Six Word Memoirs: Words Are Magic. Start with Story.

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Words are magic. Start with story

First days of school can be tricky. There are routines to learn, relationships to build, and foundational skills to review. Students also need to prime their brains for learning. During my first decade of teaching middle school English, I tried something different nearly every first day of school and was still never satisfied. And then, I discovered the power of beginning with Six Word Memoirs. 

six word memoirs

For Sale, Baby Shoes, Never Worn” is perhaps the most legendary six-word memoir. Though often attributed to Ernest Hemingway—along with a tale that he wrote the six-word memoir as part of a high-stakes bet—experts say the link to him is highly unlikely. And yet, the famous six words that tell a story of grief and loss have become well known. Perhaps the original six-word memoir, it is a perfect example of how just a few words can pack a punch. In just six words, readers learn much more about a life story than one might expect could be possible.

Because it’s helpful to students writing as soon as possible in the new school year, and because six-word memoirs provide a great lens to better understand student personalities and passions, six word memoirs became the first assignment I’d give students — and myself — each fall. Students would start to flex their writing muscles, and in the process, we’d learn more about each other. 

Writing Six-Words Memoirs

There are many approaches to having students write six-word memoirs, but here is one that worked for me as a middle school teacher.

six word memoirs

1. Analyze examples

Examine several six-word memoirs written by other young writers. As you introduce these examples, use the opportunity to discuss the layered meaning behind the memoirs and what the six words revealed about the author.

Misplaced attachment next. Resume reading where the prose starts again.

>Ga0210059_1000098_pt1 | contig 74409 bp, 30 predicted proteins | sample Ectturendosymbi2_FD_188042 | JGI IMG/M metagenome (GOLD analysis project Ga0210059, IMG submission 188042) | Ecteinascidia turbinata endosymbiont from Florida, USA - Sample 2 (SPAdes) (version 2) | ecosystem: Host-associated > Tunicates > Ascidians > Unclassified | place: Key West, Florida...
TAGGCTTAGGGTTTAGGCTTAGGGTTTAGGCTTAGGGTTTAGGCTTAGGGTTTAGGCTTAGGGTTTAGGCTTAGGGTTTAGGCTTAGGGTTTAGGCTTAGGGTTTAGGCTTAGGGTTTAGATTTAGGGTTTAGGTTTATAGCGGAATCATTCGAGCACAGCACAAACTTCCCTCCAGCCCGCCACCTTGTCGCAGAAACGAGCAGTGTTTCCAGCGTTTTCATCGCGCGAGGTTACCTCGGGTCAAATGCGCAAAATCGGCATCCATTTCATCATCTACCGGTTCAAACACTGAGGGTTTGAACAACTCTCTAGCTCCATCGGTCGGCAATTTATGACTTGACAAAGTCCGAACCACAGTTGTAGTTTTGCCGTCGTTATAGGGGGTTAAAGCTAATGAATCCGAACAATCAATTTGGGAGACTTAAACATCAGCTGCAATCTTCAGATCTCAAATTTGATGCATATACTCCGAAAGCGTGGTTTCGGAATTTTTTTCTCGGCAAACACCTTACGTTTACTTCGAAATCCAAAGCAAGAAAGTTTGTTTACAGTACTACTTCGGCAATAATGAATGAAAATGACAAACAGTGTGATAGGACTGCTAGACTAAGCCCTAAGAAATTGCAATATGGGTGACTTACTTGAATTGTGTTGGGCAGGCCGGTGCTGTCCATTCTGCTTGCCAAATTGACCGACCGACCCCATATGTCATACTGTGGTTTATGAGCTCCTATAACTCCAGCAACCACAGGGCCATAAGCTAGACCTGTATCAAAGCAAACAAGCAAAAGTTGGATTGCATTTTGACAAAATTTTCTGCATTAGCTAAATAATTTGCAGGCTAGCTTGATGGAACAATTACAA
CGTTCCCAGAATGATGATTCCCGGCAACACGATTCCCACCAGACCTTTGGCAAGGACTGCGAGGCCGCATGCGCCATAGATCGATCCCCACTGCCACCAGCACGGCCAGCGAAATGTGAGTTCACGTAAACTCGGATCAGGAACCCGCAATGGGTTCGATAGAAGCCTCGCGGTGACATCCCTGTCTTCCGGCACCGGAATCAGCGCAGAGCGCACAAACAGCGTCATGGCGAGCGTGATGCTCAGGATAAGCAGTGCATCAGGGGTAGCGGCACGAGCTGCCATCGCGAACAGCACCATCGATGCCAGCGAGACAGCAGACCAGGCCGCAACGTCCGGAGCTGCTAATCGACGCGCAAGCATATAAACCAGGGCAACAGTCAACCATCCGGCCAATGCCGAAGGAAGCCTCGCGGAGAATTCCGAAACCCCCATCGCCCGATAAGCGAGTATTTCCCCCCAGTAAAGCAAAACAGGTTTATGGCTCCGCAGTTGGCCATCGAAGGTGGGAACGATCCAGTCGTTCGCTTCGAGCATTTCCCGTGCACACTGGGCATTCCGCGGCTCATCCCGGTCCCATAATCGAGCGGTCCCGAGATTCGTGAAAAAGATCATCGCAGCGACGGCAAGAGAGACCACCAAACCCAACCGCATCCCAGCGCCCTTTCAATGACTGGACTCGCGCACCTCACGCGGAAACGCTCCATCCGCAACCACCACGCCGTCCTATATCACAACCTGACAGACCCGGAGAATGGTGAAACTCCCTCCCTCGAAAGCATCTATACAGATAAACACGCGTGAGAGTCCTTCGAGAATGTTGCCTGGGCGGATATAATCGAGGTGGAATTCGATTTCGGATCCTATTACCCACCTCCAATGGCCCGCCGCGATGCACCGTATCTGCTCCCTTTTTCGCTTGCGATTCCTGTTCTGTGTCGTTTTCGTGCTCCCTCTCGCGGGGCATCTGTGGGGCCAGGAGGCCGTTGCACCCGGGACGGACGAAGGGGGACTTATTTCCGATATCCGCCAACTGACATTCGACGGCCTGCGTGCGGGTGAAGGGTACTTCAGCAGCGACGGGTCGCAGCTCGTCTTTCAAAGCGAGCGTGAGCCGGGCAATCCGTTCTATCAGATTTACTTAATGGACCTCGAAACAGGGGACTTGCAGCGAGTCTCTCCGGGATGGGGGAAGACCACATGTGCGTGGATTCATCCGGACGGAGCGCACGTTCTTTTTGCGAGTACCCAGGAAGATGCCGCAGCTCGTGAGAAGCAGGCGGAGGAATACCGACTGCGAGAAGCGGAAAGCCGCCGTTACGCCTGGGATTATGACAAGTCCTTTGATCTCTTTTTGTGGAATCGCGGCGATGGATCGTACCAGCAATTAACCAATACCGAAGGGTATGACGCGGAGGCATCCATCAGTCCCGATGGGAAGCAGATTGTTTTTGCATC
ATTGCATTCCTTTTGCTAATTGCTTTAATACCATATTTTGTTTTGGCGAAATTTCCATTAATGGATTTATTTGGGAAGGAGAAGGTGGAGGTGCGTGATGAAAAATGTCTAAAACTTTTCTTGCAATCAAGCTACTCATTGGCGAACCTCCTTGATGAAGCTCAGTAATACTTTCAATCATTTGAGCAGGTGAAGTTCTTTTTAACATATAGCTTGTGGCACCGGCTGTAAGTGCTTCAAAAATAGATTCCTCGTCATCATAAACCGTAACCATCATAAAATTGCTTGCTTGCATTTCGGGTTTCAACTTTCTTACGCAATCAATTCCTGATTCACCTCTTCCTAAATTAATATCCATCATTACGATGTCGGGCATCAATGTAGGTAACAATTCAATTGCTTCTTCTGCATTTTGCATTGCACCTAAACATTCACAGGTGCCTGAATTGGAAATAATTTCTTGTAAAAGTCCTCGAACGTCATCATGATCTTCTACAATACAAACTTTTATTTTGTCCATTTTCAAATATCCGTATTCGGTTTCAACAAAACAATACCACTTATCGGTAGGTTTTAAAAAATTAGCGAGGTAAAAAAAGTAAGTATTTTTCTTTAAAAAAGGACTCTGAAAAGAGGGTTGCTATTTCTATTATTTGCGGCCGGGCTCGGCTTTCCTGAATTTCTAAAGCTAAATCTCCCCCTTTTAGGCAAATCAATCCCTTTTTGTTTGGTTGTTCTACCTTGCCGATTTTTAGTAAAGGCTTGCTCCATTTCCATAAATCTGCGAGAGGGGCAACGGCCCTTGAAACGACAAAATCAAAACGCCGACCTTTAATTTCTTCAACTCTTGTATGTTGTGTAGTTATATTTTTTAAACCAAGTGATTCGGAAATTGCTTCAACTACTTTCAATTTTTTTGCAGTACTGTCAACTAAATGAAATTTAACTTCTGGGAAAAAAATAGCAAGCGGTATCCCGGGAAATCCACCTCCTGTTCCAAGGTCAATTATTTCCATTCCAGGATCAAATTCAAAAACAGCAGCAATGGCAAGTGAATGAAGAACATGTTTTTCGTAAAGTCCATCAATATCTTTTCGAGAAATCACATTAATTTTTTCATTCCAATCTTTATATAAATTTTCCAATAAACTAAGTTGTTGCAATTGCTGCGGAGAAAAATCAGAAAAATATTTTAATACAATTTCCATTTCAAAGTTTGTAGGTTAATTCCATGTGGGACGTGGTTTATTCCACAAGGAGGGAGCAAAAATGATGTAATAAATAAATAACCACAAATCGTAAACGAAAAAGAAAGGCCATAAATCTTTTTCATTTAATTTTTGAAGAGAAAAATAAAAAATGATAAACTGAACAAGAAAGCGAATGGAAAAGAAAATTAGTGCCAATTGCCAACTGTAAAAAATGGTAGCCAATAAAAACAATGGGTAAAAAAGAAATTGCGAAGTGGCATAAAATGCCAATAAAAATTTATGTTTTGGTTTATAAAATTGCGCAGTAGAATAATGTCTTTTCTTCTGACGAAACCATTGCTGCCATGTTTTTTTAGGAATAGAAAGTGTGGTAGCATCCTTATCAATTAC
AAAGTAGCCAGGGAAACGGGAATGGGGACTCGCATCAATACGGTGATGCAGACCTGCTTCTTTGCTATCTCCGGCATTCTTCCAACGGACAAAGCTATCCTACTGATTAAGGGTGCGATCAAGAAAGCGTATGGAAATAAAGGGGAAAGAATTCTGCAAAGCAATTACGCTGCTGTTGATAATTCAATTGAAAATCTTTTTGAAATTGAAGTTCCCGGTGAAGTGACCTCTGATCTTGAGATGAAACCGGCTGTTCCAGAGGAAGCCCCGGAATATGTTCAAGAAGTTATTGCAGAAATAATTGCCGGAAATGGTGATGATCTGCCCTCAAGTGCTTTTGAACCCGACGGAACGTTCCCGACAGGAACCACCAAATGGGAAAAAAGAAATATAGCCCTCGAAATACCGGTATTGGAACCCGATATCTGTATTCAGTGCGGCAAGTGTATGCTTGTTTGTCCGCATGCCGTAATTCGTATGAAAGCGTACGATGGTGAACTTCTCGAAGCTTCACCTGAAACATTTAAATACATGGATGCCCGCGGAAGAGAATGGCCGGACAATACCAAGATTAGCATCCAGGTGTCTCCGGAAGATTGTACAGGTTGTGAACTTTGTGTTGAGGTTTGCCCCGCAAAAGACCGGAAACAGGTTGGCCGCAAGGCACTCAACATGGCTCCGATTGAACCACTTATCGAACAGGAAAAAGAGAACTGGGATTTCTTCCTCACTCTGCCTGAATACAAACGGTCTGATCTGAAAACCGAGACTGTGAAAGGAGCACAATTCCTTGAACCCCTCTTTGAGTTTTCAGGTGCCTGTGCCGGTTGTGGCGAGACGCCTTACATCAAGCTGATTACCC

• This life is sweeter than fiction.
  • Brand new shoes, same old life.
  • Should shoot for moon. Stargazing instead.
  • Sarcasm really grinds my gears. Seriously. 
  • Don’t tell me I’m not important.

2. Model vulnerability

Next, teachers can share a six-word memoir of their own. One of mine is:  “Words are magic. Start with story,” a memoir that allows me to reveal my values as well as preface how I believe we’d be accomplishing much during the year thanks to the power of reading and writing stories— including growing empathy, increasing understanding, and gaining insight. In his book, Arabian Nights, author Tahir Shah writes, “Stories are a communal currency of humanity.” (Seven words, but still powerful!) 

3. Brainstorm and draft

Writing requires thinking – and limiting students to six words will require them to do some brainstorming. What topic will they focus on? What are the key words they most want to include? How can those six words be linked together to do more than just make a statement, but to tell a story about them or their life? 

4. Share

This can be done in many ways. I’d ask my students to fold a piece of paper into a nameplate and write their six-word memoir and their name. Then, I’d take a picture of each student, which I’d use to memorize their names. Students can also share their memoirs with each other to begin to weave the important fabric of classroom culture.

Other ideas for six word memoirs:

Rather than just writing their own memoirs, six-word memoirs can be used in a variety of different ways. Throughout the year, students could also write six-word memoirs for characters in books or stories to show their understanding of characterization and theme. When reading nonfiction, students could craft a six-word synopsis as a way to practice their summarization skills.  Returning to six word memoirs at the end of a school year could also be a way for students to reflect on their growth as people and as writers. 

Six words can tell a story.


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